iDE Global


Improving the environment for mothers and children to thrive

iDE works to develop a supportive environment for communities to have access and availability of nutritious foods, access to sanitation, and information to support families to make healthy choices around food consumption.

A key indicator in nutrition looks at height for age: 144 million children under the age of six are stunted today because of chronic undernutrition, which can have a lifelong impact. Stunted growth is not just due to a lack of food. Good nutrition begins pre-conception and is a product of environmental factors including clean water, hygiene, and sanitation as well as access to a safe, high-quality diet for both mother and child.

iDE takes both household- and community-level approaches to improving nutrition of vulnerable women and children, with a particular focus on the critical 1,000-day window from conception through a child’s second year, employing proven nutrition and hygiene behavior change models. 

iDE’s market ecosystems approach promotes sustainable incomes and livelihoods, lifting families out of poverty, measurably improving their access to high-quality foods, and ultimately making them more resilient to shocks and stresses. We capitalize on our  high-impact successes within WASH and nutrition-sensitive agriculture, promoting a supportive business environment for producers and entrepreneurs to deliver more, better, and safer nutritious foods and goods. We improve supply chains to ensure communities have better availability to safe, nutritious foods or biofortified crops; support entrepreneurs to target messaging around nutrition; and ensure the market has a supply of goods related to sanitation including toilets and soaps. Nutrition marketing conveys critical information that helps farmers, merchants, and mothers alike to adopt positive practices all along the value chain.

By understanding the market ecosystem (i.e., the value chains, market actors, and the complex interactions that shape the food supply) and the food systems environment (i.e., social and cultural norms that shape dietary choices, production practices, processing and distribution of foods, and intrahousehold food allocation), we can leverage the complex drivers of supply and demand for nutritious food. Utilizing a Human-Centered Design process allows us to effectively target where interventions can be most appropriate given the local context and identify where iDE is best positioned to support sustainable change.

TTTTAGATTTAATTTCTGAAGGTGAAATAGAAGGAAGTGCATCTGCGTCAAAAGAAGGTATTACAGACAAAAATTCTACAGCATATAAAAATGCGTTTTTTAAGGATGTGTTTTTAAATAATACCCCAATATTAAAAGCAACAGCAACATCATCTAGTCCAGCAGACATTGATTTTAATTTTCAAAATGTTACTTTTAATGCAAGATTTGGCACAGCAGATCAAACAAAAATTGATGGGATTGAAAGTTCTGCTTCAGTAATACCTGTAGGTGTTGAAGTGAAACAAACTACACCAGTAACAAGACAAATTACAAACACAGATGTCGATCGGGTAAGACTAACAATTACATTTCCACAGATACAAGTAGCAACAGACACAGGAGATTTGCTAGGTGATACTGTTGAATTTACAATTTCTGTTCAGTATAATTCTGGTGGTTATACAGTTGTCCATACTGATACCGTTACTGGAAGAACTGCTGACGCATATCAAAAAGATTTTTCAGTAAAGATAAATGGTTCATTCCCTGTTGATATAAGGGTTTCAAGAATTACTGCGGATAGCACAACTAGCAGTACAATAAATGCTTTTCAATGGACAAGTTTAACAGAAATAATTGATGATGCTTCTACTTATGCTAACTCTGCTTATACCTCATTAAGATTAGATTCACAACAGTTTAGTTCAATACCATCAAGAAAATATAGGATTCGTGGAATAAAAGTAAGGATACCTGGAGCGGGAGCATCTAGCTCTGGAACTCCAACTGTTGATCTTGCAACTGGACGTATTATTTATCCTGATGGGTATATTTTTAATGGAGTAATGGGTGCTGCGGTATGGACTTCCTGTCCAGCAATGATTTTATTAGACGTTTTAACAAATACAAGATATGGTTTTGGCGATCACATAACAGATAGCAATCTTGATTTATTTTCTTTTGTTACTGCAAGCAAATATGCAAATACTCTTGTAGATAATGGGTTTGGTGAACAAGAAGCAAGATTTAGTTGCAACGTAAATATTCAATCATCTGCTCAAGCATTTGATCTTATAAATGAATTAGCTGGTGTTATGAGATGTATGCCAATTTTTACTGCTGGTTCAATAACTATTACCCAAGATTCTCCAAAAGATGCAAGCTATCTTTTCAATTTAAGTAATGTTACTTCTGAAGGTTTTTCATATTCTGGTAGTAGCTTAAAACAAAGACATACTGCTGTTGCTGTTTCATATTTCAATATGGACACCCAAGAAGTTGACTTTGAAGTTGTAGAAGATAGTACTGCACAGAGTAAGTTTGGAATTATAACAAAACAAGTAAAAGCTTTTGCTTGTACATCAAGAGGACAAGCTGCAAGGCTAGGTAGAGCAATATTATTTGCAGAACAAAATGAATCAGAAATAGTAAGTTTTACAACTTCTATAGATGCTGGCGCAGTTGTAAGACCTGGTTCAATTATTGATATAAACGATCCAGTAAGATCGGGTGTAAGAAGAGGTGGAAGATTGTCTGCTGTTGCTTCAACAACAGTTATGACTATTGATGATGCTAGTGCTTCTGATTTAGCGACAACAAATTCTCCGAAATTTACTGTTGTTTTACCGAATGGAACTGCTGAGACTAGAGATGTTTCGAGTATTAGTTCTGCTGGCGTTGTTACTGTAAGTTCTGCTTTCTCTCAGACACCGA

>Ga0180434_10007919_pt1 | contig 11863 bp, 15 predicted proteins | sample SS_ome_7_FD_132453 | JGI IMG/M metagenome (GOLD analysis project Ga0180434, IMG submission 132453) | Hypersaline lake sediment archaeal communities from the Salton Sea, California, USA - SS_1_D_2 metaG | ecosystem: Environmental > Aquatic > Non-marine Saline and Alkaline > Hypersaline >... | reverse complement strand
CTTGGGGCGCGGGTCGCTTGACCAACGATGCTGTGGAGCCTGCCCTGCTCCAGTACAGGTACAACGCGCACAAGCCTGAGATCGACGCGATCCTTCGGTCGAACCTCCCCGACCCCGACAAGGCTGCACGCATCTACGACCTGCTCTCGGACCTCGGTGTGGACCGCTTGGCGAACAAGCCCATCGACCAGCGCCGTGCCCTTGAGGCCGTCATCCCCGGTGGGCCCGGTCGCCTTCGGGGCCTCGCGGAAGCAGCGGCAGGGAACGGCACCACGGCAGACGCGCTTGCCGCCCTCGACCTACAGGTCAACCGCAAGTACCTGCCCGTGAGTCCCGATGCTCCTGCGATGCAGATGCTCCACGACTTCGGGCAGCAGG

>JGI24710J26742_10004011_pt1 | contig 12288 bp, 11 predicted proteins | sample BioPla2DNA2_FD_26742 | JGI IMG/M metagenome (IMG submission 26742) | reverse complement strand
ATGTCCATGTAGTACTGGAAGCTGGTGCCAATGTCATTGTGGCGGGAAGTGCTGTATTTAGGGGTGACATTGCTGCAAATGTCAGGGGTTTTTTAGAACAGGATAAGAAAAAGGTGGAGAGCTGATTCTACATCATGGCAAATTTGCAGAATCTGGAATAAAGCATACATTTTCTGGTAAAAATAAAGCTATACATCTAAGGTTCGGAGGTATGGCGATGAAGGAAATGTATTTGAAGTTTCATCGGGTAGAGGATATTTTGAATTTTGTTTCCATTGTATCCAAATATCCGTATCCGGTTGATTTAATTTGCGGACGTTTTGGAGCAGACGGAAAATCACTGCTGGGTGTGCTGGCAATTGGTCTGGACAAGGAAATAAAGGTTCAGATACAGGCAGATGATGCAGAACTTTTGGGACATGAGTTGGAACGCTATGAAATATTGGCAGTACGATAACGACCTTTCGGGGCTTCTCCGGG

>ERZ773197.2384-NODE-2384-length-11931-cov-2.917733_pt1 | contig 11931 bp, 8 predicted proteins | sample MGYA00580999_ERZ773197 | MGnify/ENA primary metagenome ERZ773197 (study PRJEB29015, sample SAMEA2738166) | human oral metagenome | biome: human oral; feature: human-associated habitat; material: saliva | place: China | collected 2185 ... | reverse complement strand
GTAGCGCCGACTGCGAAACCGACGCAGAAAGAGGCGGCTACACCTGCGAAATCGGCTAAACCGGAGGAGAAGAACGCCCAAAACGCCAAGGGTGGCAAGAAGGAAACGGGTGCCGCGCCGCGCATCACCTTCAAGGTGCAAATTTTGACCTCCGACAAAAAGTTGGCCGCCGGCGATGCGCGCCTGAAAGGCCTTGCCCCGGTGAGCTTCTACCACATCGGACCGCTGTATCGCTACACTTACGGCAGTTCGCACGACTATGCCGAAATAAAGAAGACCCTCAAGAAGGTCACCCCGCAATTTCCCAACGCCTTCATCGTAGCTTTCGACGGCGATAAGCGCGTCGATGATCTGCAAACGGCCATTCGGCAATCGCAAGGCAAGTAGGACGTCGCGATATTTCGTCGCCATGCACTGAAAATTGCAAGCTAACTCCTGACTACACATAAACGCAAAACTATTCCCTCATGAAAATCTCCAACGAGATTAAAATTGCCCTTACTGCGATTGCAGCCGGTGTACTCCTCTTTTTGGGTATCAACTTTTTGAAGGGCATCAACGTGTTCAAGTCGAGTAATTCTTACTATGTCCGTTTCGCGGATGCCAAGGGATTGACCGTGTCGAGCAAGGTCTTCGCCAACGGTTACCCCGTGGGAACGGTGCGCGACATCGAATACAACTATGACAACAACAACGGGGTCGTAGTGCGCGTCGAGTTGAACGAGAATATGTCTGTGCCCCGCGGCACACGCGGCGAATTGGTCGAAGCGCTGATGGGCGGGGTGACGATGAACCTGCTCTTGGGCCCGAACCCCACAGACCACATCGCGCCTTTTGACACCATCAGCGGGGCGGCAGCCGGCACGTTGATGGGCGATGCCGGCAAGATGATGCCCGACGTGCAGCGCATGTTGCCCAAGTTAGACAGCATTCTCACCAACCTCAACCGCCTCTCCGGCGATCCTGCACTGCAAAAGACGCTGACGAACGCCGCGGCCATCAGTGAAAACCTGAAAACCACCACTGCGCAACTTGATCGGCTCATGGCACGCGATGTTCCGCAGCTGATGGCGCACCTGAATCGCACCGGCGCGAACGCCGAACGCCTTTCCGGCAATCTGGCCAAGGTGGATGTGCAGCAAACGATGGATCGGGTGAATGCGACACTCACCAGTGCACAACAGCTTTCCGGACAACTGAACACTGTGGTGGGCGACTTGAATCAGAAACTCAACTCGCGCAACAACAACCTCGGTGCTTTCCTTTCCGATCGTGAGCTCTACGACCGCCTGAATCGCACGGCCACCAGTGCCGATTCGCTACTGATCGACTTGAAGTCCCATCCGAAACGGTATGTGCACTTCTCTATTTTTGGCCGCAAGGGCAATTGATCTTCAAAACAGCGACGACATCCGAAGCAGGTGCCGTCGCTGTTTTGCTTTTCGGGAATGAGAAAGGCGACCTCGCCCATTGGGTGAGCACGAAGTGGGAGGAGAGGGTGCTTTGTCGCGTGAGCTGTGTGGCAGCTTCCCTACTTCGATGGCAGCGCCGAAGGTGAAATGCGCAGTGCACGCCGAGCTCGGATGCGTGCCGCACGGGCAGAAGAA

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Cambodian children encouraged to eat nutritious foods

With funding from the Church of Jesus Christ of Latter-day Saints, iDE rolls out global effort to improve nutritional outcomes for rural families

Despite Cambodia's economic growth, substantial progress, socio-economic and gender inequalities persist, hampering people's access to a nutritious diet, according to the World Food Programme.

Read more: iDE aims to improve nutritional outcomes for children in their first 1,000 days of life

Fatema Begun didn’t know much about good nutrition before becoming a part of an iDE homestead food production group. She received training on better child and maternal nutrition and was amazed after two years how she could see the difference in the growth of her children—how the health of her youngest child (born after she learned about nutrition) was so much better than her older children. iDE also helped her to learn how to breed chickens, grow garden vegetables, and farm fish, all of which she can use to feed her family and earn income for the household.

iDE PC BAN Fatema Begum Callout 3X2

Fatema Begum, Bangladesh

Nutrition Boosted By Income Generation in Bangladesh

Most households receiving training on poultry farming

Farhana Yeasmin, 24, remembers what it was like when her husband was the family’s sole earner. Because he was a day laborer and made little money, they struggled to even pay for basics. And if he couldn’t find work, the family sometimes skipped meals.

Read more: Gender discrimination leadings to poor nutritional status among women and children

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Agricultural value chain bears fruit

How adopting a new crop helped boost incomes and climate resilience of Cambodian farmers

The World Bank says improving the performance of agricultural value chains in emerging countries like Cambodia will be crucial to ending poverty and hunger, boosting shared prosperity, and stewarding the world’s natural resources. 

Read more: iDE was instrumental in establishing the value chain, under our Climate Smart Commercial Horticulture Cambodia (CSmart) program.